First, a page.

Birding Longboat Key, Florida
The early morning sunlight was still soft across the beach, but it was growing higher in the sky by the minute.
...even though the mustard-tipped bill has nothing to do with their name, it really does fit perfectly with Sandwich Tern!
Wanting to learn a little bit more about these cute little terns, I did a bit of googling, and came across an entry written by none other than John James Audubon himself! I had stumbled across the 1840 "First Octavo Edition" of John James Audubon's seven-volume set of "Birds of America," which is online and available to all on Audubon's site. Here is the intro to Audubon's entry on Sandwich Terns:
"On the 26th of May, 1832, while sailing along the Florida Keys in Mr. THRUSTON's barge, accompanied by his worthy pilot and my assistant, I observed a large flock of Terns, which, from their size and other circumstances, I would have pronounced to be Marsh Terns, had not the difference in their manner of flight convinced me that they were of a species hitherto unknown to me. The pleasure which one feels on such an occasion cannot easily be described, and all that it is necessary for me to say on the subject at present is, that I begged to be rowed to them as quickly as possible. A nod and a wink from the pilot satisfied me that no time should be lost, and in a few minutes all the guns on board were in requisition. The birds fell around us; but as those that had not been injured remained hovering over their dead and dying companions, we continued to shoot until we procured a very considerable number. On examining the first individual picked up from the water, I perceived from the yellow point of its bill that it was different from any that I had previously seen, and accordingly shouted "A prize! a prize! a new bird to the American Fauna!" And so it was, good reader, for no person before had found the Sandwich Tern on any part of our coast. A large basket was filled with them, and we pursued our course."What a difference 178 years makes! To read the rest of this chapter, click here. To access the book's online table of contents, click here.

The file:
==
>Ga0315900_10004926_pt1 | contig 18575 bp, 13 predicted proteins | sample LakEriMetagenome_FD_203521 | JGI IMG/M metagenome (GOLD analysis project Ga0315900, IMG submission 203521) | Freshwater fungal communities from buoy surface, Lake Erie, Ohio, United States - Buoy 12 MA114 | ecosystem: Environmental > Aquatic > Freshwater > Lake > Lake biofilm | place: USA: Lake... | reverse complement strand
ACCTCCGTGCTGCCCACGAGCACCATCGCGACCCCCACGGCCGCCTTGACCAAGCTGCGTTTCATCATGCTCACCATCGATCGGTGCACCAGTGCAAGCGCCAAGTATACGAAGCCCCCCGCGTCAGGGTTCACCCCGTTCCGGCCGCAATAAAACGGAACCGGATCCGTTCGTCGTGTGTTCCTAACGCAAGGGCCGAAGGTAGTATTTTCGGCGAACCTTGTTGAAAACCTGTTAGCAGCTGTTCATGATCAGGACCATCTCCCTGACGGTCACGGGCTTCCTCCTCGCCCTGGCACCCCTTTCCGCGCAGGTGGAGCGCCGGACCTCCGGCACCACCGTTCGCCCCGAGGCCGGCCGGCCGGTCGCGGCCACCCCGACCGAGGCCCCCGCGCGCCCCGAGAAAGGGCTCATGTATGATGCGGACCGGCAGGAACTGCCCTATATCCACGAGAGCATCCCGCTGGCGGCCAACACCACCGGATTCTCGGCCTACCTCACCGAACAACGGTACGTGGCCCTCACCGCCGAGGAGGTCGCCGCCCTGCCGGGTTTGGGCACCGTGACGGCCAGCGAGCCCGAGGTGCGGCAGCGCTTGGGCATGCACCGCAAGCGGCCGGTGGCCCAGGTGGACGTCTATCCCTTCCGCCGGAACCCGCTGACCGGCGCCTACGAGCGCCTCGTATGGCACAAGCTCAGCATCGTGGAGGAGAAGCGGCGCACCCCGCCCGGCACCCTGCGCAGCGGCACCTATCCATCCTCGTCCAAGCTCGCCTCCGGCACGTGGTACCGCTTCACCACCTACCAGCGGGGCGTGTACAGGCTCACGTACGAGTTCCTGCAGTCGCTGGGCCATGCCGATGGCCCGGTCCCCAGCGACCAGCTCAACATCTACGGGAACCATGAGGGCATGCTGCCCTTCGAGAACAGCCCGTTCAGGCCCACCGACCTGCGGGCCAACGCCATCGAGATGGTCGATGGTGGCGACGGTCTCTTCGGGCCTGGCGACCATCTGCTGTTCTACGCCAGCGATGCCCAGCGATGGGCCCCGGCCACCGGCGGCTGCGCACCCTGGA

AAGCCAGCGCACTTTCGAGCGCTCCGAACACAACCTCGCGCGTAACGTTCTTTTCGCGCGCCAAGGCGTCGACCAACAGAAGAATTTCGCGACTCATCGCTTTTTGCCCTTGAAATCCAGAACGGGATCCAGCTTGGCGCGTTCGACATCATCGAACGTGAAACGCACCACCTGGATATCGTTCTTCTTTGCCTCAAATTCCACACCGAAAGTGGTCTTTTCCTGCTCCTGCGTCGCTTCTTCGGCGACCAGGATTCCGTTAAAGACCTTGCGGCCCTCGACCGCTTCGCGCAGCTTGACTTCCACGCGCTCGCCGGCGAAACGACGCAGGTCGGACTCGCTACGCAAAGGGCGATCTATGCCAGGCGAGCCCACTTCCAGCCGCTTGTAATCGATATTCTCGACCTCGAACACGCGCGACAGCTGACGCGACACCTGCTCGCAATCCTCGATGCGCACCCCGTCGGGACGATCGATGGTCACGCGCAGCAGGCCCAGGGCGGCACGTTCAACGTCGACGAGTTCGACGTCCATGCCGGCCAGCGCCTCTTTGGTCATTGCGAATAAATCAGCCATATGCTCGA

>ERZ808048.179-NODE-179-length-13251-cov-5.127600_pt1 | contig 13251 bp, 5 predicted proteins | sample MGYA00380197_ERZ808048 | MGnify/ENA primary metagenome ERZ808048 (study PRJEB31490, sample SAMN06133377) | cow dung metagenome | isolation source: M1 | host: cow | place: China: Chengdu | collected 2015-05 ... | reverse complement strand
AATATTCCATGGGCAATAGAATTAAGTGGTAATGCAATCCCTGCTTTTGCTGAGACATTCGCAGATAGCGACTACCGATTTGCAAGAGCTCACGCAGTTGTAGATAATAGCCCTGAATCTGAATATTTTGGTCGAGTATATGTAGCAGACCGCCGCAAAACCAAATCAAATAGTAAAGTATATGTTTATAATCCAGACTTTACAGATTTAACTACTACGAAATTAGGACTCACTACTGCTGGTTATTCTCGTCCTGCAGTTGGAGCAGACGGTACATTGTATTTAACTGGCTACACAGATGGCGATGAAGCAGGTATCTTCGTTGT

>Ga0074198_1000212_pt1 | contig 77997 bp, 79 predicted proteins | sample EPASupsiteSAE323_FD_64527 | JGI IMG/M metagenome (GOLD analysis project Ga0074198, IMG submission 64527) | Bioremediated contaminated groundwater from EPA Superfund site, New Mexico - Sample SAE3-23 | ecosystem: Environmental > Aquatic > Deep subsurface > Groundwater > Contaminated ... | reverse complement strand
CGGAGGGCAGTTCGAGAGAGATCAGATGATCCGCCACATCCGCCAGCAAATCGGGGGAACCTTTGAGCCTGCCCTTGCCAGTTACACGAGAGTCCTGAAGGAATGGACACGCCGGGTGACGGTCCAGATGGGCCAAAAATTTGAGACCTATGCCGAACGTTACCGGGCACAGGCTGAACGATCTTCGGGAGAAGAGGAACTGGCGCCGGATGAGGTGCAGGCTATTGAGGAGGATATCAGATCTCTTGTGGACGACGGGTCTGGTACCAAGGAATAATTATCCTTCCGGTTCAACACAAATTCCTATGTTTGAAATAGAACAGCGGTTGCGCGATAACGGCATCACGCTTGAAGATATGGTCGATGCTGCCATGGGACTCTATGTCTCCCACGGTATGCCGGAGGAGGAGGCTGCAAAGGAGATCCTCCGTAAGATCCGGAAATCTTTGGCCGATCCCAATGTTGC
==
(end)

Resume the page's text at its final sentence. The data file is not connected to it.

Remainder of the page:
...related to this subject, I just finished reading a book called "No Woman Tenderfoot; Florence Merriam Bailey, Pioneer Naturalist," by Harriet Kofalk. Florence Merriam Bailey was a proponent of studying live birds in their natural environment instead of studying birds that had been shot. She also organized the Smith College Audubon Society and led students to boycott the manufacturing of feathered hats, the millinery style that was killing more than five million birds a year. Through her writing and flyers, she helped turn the tide and no doubt saved many of our beautiful herons and egrets from extinction. It's an interesting book written in 1989. (My cousin, Mary Ann, found this book in a used book store and sent it to me. Thanks, Mary Ann!)